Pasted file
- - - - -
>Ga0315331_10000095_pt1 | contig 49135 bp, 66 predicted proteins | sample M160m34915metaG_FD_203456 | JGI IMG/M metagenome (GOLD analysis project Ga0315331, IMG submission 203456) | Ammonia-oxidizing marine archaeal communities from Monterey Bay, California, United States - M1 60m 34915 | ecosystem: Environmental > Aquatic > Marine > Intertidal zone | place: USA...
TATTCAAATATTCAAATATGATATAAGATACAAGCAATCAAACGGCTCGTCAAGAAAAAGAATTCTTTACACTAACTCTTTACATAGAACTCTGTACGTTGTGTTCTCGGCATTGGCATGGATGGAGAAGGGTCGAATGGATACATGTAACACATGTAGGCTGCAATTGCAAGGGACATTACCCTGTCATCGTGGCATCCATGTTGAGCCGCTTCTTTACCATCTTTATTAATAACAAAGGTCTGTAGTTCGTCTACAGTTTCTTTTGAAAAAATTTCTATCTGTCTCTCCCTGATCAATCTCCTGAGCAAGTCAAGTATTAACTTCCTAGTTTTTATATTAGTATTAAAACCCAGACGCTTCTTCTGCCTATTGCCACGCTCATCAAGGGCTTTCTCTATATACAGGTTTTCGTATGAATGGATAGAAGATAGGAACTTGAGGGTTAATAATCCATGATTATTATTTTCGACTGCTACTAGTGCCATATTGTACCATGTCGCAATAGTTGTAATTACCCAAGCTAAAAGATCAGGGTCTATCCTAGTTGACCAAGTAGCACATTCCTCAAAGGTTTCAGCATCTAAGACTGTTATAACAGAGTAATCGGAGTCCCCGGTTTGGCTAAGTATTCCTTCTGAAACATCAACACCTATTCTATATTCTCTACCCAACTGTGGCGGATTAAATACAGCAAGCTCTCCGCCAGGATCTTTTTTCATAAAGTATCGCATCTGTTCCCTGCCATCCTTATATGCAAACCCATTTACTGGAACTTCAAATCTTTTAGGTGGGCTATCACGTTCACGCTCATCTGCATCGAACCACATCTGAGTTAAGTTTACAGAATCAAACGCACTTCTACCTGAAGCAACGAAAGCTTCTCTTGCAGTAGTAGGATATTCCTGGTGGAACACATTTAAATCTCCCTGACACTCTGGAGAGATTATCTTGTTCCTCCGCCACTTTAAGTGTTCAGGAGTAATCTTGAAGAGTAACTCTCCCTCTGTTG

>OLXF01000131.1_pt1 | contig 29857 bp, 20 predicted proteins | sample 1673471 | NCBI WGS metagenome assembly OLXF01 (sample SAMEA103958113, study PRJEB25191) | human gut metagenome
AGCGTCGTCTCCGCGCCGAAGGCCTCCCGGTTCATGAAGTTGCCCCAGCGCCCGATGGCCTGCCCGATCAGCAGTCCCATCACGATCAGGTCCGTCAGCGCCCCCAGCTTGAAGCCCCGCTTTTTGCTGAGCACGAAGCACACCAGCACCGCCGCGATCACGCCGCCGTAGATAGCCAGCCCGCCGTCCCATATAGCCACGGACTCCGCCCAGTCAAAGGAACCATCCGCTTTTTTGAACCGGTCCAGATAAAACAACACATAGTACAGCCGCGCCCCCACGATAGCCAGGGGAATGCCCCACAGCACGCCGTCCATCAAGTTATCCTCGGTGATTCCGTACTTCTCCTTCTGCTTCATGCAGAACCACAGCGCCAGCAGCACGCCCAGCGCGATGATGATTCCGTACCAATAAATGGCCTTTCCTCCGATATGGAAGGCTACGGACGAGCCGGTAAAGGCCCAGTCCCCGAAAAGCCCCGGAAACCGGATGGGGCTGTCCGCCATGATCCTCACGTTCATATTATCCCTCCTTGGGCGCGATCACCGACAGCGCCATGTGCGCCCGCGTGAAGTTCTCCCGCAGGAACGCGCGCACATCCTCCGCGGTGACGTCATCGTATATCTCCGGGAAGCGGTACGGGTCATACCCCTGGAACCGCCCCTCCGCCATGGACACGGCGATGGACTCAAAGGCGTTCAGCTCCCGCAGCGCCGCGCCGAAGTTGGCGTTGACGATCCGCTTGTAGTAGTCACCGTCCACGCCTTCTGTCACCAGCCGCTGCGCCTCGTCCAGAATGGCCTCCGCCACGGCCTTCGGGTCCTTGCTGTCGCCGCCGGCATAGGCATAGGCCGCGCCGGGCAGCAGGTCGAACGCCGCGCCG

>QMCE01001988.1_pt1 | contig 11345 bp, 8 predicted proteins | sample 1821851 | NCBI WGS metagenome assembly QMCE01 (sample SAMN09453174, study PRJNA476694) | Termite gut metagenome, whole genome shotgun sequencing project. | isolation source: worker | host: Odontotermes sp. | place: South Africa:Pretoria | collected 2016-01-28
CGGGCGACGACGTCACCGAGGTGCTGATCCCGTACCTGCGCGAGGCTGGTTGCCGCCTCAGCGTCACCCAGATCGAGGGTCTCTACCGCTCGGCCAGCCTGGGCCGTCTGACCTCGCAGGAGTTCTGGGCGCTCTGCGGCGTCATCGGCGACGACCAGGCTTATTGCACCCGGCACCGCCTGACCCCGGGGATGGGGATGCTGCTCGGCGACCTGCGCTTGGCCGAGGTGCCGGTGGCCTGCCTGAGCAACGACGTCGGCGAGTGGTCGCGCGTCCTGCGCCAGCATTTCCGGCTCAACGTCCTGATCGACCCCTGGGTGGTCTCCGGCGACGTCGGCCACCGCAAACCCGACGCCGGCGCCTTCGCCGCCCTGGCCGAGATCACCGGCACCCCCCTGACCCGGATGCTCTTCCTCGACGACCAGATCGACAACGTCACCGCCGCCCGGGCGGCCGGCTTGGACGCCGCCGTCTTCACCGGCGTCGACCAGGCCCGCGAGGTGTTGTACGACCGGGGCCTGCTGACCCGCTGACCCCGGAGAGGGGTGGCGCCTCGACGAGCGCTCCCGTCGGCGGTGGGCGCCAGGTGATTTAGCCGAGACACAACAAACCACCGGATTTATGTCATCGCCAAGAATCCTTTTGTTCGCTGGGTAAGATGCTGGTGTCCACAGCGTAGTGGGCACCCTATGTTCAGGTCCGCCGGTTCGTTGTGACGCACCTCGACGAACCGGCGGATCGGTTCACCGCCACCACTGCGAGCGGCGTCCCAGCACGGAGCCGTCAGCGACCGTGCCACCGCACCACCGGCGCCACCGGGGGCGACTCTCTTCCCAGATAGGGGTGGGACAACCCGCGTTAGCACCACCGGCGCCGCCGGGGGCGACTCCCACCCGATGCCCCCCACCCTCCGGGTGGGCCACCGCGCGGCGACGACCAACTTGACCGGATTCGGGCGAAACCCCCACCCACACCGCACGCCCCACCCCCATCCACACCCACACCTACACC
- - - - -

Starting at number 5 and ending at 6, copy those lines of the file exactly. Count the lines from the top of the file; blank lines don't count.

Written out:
>QMCE01001988.1_pt1 | contig 11345 bp, 8 predicted proteins | sample 1821851 | NCBI WGS metagenome assembly QMCE01 (sample SAMN09453174, study PRJNA476694) | Termite gut metagenome, whole genome shotgun sequencing project. | isolation source: worker | host: Odontotermes sp. | place: South Africa:Pretoria | collected 2016-01-28
CGGGCGACGACGTCACCGAGGTGCTGATCCCGTACCTGCGCGAGGCTGGTTGCCGCCTCAGCGTCACCCAGATCGAGGGTCTCTACCGCTCGGCCAGCCTGGGCCGTCTGACCTCGCAGGAGTTCTGGGCGCTCTGCGGCGTCATCGGCGACGACCAGGCTTATTGCACCCGGCACCGCCTGACCCCGGGGATGGGGATGCTGCTCGGCGACCTGCGCTTGGCCGAGGTGCCGGTGGCCTGCCTGAGCAACGACGTCGGCGAGTGGTCGCGCGTCCTGCGCCAGCATTTCCGGCTCAACGTCCTGATCGACCCCTGGGTGGTCTCCGGCGACGTCGGCCACCGCAAACCCGACGCCGGCGCCTTCGCCGCCCTGGCCGAGATCACCGGCACCCCCCTGACCCGGATGCTCTTCCTCGACGACCAGATCGACAACGTCACCGCCGCCCGGGCGGCCGGCTTGGACGCCGCCGTCTTCACCGGCGTCGACCAGGCCCGCGAGGTGTTGTACGACCGGGGCCTGCTGACCCGCTGACCCCGGAGAGGGGTGGCGCCTCGACGAGCGCTCCCGTCGGCGGTGGGCGCCAGGTGATTTAGCCGAGACACAACAAACCACCGGATTTATGTCATCGCCAAGAATCCTTTTGTTCGCTGGGTAAGATGCTGGTGTCCACAGCGTAGTGGGCACCCTATGTTCAGGTCCGCCGGTTCGTTGTGACGCACCTCGACGAACCGGCGGATCGGTTCACCGCCACCACTGCGAGCGGCGTCCCAGCACGGAGCCGTCAGCGACCGTGCCACCGCACCACCGGCGCCACCGGGGGCGACTCTCTTCCCAGATAGGGGTGGGACAACCCGCGTTAGCACCACCGGCGCCGCCGGGGGCGACTCCCACCCGATGCCCCCCACCCTCCGGGTGGGCCACCGCGCGGCGACGACCAACTTGACCGGATTCGGGCGAAACCCCCACCCACACCGCACGCCCCACCCCCATCCACACCCACACCTACACC